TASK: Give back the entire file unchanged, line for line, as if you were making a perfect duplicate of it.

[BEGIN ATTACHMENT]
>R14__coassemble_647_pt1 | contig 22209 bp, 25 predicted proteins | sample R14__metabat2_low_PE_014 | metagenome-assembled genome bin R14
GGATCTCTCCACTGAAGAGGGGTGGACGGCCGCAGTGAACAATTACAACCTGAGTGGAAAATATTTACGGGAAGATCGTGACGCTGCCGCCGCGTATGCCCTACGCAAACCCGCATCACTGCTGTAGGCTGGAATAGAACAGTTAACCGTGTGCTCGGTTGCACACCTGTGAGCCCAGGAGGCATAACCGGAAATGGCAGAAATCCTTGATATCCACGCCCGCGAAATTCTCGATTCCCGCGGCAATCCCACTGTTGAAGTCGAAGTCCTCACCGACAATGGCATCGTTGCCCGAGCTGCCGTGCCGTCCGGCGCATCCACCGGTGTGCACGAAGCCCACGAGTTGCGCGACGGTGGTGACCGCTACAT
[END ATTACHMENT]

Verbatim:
>R14__coassemble_647_pt1 | contig 22209 bp, 25 predicted proteins | sample R14__metabat2_low_PE_014 | metagenome-assembled genome bin R14
GGATCTCTCCACTGAAGAGGGGTGGACGGCCGCAGTGAACAATTACAACCTGAGTGGAAAATATTTACGGGAAGATCGTGACGCTGCCGCCGCGTATGCCCTACGCAAACCCGCATCACTGCTGTAGGCTGGAATAGAACAGTTAACCGTGTGCTCGGTTGCACACCTGTGAGCCCAGGAGGCATAACCGGAAATGGCAGAAATCCTTGATATCCACGCCCGCGAAATTCTCGATTCCCGCGGCAATCCCACTGTTGAAGTCGAAGTCCTCACCGACAATGGCATCGTTGCCCGAGCTGCCGTGCCGTCCGGCGCATCCACCGGTGTGCACGAAGCCCACGAGTTGCGCGACGGTGGTGACCGCTACAT